There’s a new ball taking women’s limited-overs cricket by storm and on Sunday it was near unplayable.
It’s not a flipper or a zooter or a doosra, nor is it a slider or a knuckle ball or delivery named ‘Jeff’. Nope, they’ve all been done before, most of them by Shane Warne.
No, this one is called the ‘whiff’, a ball bowled by England seam bowler Jenny Gunn, a ball so slow it’s incredibly difficult to hit with any power or precision.
It accounted for the wicket of Ashleigh Gardner in the first ODI in Brisbane, who had so long to wait for the ball she ended up, somehow, toe-ending it to point.
It took the wicket of Tahlia McGrath on Thursday in Coffs Harbour, as the batter was unable to control a sweep shot against a ball that floated its way down the pitch.
It claimed the wicket of Alex Blackwell on Sunday, a ballooning ball at 66kph – slower than an average spinner – that was caught in the deep by Nat Sciver.
And it’s a ball that England captain Heather Knight describes as “probably the most effective ball I’ve seen in world cricket".
“She (Gunn) doesn’t like saying she’s made a career out of it but she has, she’s been brilliant.
“She hates bowling it but it’s the most effective ball on big boundaries and as the wicket got slightly slower towards the end.”
While Knight is a huge fan of the delivery – most likely because she doesn’t have to face it in a match – Australia’s Alyssa Healy is less than pleased.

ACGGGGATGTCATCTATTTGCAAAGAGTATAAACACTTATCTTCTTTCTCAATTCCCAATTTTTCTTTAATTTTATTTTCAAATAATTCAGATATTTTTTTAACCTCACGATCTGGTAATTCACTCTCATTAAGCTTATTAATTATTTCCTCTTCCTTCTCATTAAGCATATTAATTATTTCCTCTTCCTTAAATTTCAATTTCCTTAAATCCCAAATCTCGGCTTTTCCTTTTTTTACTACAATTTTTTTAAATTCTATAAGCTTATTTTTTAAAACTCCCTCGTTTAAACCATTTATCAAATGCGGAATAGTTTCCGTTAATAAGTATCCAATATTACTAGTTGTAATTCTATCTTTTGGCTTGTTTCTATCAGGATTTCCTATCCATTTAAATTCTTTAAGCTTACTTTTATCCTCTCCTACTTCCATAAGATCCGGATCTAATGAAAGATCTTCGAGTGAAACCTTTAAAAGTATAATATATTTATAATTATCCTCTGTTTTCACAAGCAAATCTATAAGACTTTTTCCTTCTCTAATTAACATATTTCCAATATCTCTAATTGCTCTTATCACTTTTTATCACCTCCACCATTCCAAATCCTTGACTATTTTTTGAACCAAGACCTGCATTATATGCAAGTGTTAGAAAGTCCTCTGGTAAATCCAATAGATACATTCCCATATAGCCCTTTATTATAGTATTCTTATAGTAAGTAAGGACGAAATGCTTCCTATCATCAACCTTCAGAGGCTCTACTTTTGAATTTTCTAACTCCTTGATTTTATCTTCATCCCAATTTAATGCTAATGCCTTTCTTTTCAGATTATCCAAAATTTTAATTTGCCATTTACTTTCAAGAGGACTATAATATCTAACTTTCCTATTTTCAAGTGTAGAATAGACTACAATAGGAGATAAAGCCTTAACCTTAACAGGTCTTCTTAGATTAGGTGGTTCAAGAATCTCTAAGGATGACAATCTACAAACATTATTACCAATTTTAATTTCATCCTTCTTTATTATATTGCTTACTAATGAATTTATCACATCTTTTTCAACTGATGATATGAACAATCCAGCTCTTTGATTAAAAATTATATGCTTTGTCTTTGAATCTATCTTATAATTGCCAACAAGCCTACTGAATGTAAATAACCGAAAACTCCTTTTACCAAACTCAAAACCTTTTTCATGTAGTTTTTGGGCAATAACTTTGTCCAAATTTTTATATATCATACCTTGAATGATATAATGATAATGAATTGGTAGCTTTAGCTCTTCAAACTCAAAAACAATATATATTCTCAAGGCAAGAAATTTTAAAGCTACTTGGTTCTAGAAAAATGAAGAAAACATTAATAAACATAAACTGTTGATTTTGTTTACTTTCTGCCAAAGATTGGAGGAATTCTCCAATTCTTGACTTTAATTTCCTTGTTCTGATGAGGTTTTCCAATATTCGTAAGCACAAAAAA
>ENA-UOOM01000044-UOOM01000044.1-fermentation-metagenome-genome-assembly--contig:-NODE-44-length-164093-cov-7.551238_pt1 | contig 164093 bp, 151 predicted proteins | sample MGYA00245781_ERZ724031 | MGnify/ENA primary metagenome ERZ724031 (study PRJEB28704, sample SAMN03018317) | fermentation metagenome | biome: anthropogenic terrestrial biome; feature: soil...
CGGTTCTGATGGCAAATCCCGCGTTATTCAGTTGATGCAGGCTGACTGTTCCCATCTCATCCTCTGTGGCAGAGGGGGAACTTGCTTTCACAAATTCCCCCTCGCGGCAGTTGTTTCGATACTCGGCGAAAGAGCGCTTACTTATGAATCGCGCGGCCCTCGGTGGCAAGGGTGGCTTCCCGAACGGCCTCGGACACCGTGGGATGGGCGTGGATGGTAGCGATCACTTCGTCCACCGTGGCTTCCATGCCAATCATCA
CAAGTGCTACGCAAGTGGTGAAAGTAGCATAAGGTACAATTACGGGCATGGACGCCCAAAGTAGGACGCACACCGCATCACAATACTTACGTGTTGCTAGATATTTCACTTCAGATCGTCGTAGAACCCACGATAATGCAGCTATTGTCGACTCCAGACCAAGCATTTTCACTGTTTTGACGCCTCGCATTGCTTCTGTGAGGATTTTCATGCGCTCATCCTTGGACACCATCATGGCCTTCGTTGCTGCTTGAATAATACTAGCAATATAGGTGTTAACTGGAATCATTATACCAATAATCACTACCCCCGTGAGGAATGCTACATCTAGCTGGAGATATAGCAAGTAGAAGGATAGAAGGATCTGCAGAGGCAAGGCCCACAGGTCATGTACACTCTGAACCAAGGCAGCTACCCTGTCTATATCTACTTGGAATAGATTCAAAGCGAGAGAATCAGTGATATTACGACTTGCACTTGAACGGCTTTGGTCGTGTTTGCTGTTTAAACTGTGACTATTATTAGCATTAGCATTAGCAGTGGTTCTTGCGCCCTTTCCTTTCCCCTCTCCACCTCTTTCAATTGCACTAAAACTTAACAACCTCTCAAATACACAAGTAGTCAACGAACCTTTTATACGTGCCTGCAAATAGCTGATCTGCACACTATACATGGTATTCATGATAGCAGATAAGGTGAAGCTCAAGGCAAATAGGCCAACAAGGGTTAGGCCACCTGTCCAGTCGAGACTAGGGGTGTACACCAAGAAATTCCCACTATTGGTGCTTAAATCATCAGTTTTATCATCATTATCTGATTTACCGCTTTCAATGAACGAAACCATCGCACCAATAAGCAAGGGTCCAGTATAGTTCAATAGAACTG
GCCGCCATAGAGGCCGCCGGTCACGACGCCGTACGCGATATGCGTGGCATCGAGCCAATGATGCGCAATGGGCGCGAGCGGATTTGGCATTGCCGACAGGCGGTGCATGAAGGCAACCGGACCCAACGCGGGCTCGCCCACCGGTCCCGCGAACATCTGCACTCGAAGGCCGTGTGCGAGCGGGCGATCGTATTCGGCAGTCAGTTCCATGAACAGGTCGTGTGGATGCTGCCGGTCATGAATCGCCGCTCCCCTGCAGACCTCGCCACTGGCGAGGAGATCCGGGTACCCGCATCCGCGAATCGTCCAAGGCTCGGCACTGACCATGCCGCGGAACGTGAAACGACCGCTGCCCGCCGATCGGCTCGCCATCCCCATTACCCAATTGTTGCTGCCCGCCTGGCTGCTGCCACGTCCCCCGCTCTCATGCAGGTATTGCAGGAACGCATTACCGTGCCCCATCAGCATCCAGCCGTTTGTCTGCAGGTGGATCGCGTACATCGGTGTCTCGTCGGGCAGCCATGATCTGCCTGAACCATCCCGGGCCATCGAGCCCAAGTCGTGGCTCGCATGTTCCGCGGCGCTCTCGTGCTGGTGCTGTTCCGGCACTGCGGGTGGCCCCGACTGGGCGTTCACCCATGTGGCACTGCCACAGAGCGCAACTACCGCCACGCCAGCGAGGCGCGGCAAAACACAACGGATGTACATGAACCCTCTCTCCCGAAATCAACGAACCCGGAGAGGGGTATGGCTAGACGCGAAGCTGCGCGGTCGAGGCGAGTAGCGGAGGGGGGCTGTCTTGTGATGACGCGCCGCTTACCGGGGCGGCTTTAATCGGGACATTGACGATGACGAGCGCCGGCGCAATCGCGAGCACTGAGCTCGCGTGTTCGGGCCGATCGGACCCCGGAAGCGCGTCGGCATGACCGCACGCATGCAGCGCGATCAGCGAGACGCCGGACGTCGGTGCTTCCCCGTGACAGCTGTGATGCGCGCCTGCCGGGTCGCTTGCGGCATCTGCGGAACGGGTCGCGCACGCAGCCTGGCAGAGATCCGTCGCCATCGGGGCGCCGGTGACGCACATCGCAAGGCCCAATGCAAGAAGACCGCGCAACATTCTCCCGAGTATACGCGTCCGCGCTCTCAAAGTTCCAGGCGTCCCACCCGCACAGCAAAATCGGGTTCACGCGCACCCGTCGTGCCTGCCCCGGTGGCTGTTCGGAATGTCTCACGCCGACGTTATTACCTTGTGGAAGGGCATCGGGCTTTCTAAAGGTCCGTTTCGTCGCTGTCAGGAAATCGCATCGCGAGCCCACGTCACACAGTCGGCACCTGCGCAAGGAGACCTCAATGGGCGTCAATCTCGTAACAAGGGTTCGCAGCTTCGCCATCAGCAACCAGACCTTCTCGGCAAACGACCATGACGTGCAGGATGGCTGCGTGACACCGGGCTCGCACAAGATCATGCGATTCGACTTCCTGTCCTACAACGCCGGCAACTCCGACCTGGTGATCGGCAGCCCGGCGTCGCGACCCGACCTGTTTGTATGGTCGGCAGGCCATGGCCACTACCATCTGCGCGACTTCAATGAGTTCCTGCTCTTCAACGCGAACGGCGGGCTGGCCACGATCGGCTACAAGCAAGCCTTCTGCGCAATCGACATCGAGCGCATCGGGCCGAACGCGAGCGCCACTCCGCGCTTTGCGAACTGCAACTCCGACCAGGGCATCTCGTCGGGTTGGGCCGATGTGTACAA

Not just with Gunn’s ‘whiff’ ball, but the way England take all the pace off the ball in the closing stages of an innings to force the batters to generate all the power.
“From my point of view it’s a frustrating part of the game but in saying that it’s been quite effective,” Healy said.
“For us, especially heading in to the T20s at the back end of the series it’s going to be important for us to look at that and look at ways that we’re going to be able to score and combat that.
“Jenny Gunn has done that successfully in the past 12-18 months.
“We’ll just sit back, watch a bit of footage and work out a plan as to how to combat that and still score quite freely.”
Commonwealth Bank Women's Ashes
Australia lead England 4-2
Australia squad (ODI and Test): Rachael Haynes (C), Alex Blackwell (VC), Kristen Beams, Nicole Bolton, Lauren Cheatle, Ashleigh Gardner, Alyssa Healy, Jess Jonassen, Tahlia McGrath, Beth Mooney, Ellyse Perry, Megan Schutt, Belinda Vakarewa (Test only), Elyse Villani, Amanda-Jade Wellington.
England squad: Heather Knight (c), Tammy Beaumont, Katherine Brunt, Sophie Ecclestone, Georgia Elwiss, Jenny Gunn, Alex Hartley, Danielle Hazell, Laura Marsh, Anya Shrubsole, Sarah Taylor, Nat Sciver, Fran Wilson, Lauren Winfield, Danielle Wyatt.
First ODI Australia won by two wickets
Second ODI Australia won by 75 runs (DLS method)
Third ODI England won by 20 runs (DLS method)
Day-Night Test North Sydney Oval, November 9-12
First T20 North Sydney Oval, November 17
North Sydney Charity Partner: McGrath Foundation
Second T20 Manuka Oval, November 19
Third T20 Manuka Oval, November 21
Canberra Charity Partner: Lord's Taverners ACT